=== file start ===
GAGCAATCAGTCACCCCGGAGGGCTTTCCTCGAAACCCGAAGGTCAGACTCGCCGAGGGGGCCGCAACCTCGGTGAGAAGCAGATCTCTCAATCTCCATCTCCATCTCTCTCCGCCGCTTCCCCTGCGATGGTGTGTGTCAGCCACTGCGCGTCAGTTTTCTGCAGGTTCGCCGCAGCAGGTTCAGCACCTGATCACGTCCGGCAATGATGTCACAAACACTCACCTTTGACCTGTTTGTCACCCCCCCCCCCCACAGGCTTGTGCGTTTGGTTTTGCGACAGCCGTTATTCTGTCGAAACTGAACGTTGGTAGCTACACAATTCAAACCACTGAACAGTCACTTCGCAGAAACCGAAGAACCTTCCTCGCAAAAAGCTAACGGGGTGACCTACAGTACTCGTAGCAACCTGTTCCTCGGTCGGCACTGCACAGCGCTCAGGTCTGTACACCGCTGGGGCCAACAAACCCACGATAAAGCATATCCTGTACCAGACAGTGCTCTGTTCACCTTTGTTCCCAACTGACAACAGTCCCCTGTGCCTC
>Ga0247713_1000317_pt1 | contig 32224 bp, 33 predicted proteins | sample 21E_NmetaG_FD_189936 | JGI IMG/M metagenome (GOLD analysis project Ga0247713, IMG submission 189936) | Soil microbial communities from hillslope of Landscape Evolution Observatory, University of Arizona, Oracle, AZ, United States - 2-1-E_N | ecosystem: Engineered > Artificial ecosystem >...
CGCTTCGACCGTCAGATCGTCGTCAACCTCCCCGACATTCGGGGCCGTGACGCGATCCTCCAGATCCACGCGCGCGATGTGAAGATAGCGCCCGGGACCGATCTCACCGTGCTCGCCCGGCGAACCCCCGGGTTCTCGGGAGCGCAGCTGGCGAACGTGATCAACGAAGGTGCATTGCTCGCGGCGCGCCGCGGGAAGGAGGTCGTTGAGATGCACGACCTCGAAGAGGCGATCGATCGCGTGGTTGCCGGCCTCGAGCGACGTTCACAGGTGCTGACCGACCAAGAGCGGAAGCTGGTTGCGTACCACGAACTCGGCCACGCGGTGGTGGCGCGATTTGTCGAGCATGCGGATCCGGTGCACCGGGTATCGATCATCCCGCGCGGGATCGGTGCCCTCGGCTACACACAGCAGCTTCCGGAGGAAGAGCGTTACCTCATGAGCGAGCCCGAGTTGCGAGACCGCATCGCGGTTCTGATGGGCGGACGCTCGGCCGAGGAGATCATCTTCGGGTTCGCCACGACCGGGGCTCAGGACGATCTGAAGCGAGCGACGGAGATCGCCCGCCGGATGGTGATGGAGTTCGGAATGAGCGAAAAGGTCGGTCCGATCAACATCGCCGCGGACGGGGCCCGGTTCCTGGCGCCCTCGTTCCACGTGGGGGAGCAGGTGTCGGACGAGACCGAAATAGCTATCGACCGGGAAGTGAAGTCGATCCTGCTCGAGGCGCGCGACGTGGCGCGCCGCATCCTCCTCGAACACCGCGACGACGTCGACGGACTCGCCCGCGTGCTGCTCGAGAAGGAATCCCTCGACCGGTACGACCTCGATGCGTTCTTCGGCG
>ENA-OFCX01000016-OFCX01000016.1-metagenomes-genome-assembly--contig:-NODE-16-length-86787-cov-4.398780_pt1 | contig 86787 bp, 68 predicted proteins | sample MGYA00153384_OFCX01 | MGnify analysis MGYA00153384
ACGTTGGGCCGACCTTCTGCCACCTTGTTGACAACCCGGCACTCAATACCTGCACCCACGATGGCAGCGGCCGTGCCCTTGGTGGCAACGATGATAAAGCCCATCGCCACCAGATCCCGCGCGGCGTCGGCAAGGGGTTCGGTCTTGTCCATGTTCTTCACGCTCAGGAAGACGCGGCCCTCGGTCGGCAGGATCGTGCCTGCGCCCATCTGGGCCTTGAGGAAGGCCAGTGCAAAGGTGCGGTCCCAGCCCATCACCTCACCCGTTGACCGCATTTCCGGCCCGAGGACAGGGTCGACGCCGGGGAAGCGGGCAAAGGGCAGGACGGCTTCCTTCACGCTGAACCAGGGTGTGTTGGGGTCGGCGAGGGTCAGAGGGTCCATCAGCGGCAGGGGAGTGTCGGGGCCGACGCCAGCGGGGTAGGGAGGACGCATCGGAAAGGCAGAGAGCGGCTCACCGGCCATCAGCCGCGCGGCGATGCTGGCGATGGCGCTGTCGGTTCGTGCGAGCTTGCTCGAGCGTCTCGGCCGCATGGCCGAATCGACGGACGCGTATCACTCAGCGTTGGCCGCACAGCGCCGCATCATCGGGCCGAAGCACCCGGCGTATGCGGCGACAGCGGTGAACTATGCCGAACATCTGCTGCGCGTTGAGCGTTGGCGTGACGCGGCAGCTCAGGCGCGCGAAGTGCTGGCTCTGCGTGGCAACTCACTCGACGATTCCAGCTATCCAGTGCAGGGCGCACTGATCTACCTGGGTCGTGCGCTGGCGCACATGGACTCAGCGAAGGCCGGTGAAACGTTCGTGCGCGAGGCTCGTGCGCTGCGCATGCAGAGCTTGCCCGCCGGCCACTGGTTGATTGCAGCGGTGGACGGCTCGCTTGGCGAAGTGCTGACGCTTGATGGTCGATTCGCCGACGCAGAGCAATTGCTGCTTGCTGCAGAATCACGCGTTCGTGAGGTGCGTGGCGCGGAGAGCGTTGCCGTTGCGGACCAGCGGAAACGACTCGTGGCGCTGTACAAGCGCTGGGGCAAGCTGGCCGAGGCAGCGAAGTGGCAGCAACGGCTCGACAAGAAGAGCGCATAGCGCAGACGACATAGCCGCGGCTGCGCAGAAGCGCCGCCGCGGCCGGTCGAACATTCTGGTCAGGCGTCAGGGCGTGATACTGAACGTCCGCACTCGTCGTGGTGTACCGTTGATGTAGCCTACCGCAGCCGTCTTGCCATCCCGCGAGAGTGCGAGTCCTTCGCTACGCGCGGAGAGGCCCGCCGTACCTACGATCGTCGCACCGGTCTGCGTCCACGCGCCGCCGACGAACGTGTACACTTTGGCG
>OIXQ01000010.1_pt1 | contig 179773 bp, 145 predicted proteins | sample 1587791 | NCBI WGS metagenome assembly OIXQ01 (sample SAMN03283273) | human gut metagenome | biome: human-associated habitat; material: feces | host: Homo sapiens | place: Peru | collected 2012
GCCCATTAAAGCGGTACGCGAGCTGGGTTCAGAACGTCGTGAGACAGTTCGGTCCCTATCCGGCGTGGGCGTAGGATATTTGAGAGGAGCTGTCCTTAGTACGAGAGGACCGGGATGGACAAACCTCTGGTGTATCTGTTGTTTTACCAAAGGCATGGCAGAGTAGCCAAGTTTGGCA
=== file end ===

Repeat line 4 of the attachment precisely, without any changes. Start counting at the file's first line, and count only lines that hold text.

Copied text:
>ENA-OFCX01000016-OFCX01000016.1-metagenomes-genome-assembly--contig:-NODE-16-length-86787-cov-4.398780_pt1 | contig 86787 bp, 68 predicted proteins | sample MGYA00153384_OFCX01 | MGnify analysis MGYA00153384